By now the record-breaking warm temperatures of March is old news. By March 22 over 6,000 record highs were toppled across the United States for the month, 710 falling in a single day. Here in the northern Rockies we didn’t see quite as dramatically hot temperatures as in the Midwest or the East. Nonetheless, daytime high temperatures ranged from 10 to 20 degrees higher than average for March.
Golfers, anglers, joggers and tennis players are loving it. Evidently migrating birds are too. By early March I’d spotted my first bluebirds and meadowlarks. Red-winged Blackbirds came even earlier.
Those birds, like humans, may be living with a false sense of security. A quick look at record low temperatures for my home town of Red Lodge, Montana, reveals it can still plunge below zero (F) well into April. Such a devastating cold snap could have dire consequences for small songbirds and the budding trees whose sap is already running freely.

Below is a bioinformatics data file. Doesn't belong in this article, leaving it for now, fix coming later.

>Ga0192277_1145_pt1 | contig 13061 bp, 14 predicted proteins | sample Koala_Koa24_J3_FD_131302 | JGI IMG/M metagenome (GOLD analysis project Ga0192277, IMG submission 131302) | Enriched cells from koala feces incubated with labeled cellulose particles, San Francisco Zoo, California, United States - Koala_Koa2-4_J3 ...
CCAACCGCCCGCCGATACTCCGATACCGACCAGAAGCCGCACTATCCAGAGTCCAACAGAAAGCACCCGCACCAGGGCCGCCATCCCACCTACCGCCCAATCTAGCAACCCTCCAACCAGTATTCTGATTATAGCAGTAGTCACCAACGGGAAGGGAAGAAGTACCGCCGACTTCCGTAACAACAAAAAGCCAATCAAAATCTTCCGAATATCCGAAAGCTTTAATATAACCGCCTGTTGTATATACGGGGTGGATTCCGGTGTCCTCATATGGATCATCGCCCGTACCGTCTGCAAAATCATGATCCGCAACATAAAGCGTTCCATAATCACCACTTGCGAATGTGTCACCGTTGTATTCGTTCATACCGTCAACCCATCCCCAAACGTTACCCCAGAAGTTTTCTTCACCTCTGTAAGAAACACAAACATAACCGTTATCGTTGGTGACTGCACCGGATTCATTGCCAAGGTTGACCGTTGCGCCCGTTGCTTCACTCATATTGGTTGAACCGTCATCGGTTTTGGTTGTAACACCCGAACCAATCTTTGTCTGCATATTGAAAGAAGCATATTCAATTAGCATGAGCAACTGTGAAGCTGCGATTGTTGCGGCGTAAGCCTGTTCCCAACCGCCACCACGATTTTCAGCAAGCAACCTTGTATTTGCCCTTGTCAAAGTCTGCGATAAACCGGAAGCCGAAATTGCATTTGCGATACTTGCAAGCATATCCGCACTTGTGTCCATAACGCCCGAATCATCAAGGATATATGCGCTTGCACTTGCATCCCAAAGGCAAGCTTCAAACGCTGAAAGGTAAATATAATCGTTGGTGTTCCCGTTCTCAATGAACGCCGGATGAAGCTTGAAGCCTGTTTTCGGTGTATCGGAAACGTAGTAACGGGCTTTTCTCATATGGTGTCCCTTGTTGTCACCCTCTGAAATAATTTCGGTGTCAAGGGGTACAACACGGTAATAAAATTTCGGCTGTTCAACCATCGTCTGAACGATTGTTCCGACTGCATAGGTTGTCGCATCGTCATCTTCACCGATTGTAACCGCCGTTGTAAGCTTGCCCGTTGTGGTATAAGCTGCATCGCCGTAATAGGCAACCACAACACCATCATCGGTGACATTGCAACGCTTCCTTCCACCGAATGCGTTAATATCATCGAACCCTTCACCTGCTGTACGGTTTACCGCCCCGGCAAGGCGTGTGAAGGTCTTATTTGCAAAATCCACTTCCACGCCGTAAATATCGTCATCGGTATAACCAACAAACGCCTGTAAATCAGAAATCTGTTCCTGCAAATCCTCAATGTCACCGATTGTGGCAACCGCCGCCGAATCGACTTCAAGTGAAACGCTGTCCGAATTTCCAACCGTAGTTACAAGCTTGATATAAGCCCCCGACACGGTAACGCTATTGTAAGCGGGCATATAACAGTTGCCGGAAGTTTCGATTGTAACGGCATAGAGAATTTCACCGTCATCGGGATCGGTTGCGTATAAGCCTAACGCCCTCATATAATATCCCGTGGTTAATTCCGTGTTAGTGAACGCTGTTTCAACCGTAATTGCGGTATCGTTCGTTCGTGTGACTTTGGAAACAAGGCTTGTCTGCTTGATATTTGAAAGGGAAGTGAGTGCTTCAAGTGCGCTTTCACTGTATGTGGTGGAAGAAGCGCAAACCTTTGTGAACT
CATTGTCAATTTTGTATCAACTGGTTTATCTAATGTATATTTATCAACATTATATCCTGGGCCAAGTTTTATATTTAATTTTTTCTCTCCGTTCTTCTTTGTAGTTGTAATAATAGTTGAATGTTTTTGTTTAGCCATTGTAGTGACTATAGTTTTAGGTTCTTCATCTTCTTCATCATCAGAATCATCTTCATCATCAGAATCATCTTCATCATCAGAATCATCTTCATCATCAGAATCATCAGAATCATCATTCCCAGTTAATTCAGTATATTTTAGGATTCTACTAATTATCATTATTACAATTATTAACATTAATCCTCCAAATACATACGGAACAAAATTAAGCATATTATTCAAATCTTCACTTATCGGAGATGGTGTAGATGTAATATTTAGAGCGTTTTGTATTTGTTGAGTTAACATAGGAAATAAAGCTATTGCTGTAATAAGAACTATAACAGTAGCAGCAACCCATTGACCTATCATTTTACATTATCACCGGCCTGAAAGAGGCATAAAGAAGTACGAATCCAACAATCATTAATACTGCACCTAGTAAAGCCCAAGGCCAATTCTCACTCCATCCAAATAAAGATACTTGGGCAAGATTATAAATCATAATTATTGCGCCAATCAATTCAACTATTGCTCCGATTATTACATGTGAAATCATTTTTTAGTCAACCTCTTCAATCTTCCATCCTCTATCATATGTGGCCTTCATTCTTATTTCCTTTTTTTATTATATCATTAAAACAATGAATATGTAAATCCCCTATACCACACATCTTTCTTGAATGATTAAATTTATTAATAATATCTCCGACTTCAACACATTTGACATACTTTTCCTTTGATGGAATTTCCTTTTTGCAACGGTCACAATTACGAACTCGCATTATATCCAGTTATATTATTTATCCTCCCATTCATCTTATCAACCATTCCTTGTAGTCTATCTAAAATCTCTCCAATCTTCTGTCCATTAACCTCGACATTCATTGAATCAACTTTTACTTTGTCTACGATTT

But thus far, the most troubling aspect of the unseasonably warm temperatures involves the snowpack. With nights barely reaching freezing or not creating frost at all, the snow banks around town have all but disappeared. The mountain snowpack is diminishing as well, something that generally doesn’t occur for another couple of months. If the snow goes early, mid to late summer may see little water in the creeks and rivers. The rainbow, brook, brown and cutthroat trout of Montana’s rivers are particularly vulnerable to low water. Less water in the streambed means what’s left is warmer. In years of low flow, the water can become so warm as to become lethal to trout.
In reality, it’s too early to worry. April and May can bring substantial snow to the high country. Everything might turn out fine, but I’m guessing the trout have their fins crossed.